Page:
Woodpeckers and Other Science Errors

In an unusual series of events, Lisa Myworries, supervisor of the Winkie Guards at the Darwin Ranch, sent word to me to help her get some supplies. Apparently the other ranch hands were busy, so I hitched up the buckboard, headed west on Folly Road past Stinking Lake, and on toward Deception Pass. Aside from a few glowers from the Winkie Guards, the trip was uneventful. 

On the way back, Lisa started talking about birds. Woodpeckers are her favorite. She mentioned the shock-absorbing bone in their skulls. I was reluctant to correct her, but I felt compelled.

For years, it was a scientific truth that woodpeckers have a shock-absorbing bone in their skulls. That and other errors are passed along as truths.
Downy and hairy woodpeckers from Birds of New York by Louis Agassiz Fuertes, 1910 & 1914 (PD)
Correcting someone on a small detail is seldom worthwhile, especially a friend. If it must be done, it should be done gently. Let her keep her dignity. "Actually," I said, "that was a scientific truism for many years but was recently rejected. More deliberate thinking, better science, and all that good stuff. I mistakenly taught something like that."

"Oh," she said. After a moment, Lisa added, "Sorta like phlogiston theory, where things burn because they contain that stuff. Now we know oxygen plays a big part in it."

That got me. The nice lady had more knowledge in that area than I expected (and wrongly assumed because of her job and work environment).

I said, "The science was bad because it was just a — construct, for lack of a better word. Phlogiston could not be falsified. It reminds me of the ancient belief in vitalism, something that is apart from physical and chemical forces that gives life to them. It's just — assumed."

The wagon hit a stone and jarred the wagon. The word just was forced out of me almost like a bark. She chuckled. We carried on a bit about scientific "facts" that people assume and pass along without thinking. We heard a woodpecker drumming on a hollow log as if to remind us where the conversation started.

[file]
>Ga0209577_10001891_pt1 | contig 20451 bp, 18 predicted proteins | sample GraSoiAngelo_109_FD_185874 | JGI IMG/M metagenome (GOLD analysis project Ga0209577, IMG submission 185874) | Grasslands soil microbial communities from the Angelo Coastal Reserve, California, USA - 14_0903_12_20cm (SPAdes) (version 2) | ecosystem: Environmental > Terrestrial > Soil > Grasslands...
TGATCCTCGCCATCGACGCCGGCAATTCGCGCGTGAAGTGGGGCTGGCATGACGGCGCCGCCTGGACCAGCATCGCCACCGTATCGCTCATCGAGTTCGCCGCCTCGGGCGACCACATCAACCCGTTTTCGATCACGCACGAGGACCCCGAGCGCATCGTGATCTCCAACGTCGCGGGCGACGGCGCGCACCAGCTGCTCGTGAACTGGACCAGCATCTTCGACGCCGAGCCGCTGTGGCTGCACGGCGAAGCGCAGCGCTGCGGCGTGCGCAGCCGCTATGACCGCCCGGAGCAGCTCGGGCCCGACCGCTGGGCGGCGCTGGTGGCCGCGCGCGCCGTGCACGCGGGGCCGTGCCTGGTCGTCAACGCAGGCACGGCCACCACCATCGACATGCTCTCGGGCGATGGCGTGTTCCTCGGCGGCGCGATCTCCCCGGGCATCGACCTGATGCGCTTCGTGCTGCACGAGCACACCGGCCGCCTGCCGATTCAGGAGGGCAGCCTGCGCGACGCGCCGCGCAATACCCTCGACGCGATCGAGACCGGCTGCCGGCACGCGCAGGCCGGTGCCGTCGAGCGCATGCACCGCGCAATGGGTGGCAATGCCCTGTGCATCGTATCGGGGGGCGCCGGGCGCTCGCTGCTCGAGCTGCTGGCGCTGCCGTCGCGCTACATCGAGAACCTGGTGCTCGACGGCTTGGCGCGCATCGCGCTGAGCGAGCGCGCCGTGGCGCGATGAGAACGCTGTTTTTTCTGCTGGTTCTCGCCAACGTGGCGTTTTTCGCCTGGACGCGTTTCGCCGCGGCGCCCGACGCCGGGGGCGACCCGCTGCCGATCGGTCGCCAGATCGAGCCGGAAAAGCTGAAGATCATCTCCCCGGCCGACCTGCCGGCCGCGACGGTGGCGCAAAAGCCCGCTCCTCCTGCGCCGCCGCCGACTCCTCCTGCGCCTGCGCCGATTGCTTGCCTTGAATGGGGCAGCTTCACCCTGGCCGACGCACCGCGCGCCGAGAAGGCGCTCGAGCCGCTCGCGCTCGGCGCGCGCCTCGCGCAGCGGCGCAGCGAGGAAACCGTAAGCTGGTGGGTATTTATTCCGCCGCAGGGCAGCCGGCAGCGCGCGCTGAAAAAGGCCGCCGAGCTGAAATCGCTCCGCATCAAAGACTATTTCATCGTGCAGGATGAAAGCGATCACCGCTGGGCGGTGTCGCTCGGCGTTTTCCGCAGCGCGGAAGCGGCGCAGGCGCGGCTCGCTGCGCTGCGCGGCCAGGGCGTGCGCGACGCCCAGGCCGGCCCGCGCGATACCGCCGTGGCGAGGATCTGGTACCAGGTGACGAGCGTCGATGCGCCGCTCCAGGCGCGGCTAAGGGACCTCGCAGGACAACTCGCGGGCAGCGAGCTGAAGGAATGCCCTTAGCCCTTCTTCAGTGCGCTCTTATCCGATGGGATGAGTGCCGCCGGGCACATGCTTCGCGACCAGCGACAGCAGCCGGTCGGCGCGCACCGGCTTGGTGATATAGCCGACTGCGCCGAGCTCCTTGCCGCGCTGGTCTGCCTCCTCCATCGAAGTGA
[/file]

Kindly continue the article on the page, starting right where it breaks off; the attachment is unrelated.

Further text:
Darwinists presuppose evolution, then filter their interpretations of evidence through those spectacles. This has a tremendous effect on what they believe and present. Scientists who are Christians need to pay extra attention to whether or not they are presupposing facts that are not supported by evidence. Indeed, Christians in general need to be a bit more attentive to the words that come out of our mouths; there are stories told as truths about the Bible that are fake news.

We grew up hearing many “facts” that we assumed must have solid research backing them up.

Your tongue has four distinct areas of tastebuds. Not really.

The white stuff oozing out of that AA battery is acid, right? Nope. It’s actually a base, the opposite of an acid (though it can still give you a chemical burn).

Blood is red in your arteries and blue in your veins. No, it’s always red.

Lightning never strikes the same place twice. Try telling that to the Empire State Building which was once struck eight times in a storm.

These so-called facts are likely accepted as truth as a result of people repeating them without checking for accuracy.

Here’s another one: Woodpeckers have a spongy bone in their skull that acts like a shock absorber against concussions.

Well-meaning scientists operated by this information for decades. Many people in the creationist community even referred to this feature as proof of an amazing designer who provided protection for these magnificent birds.

To read it all, fly over to "What We Knew About the Woodpecker."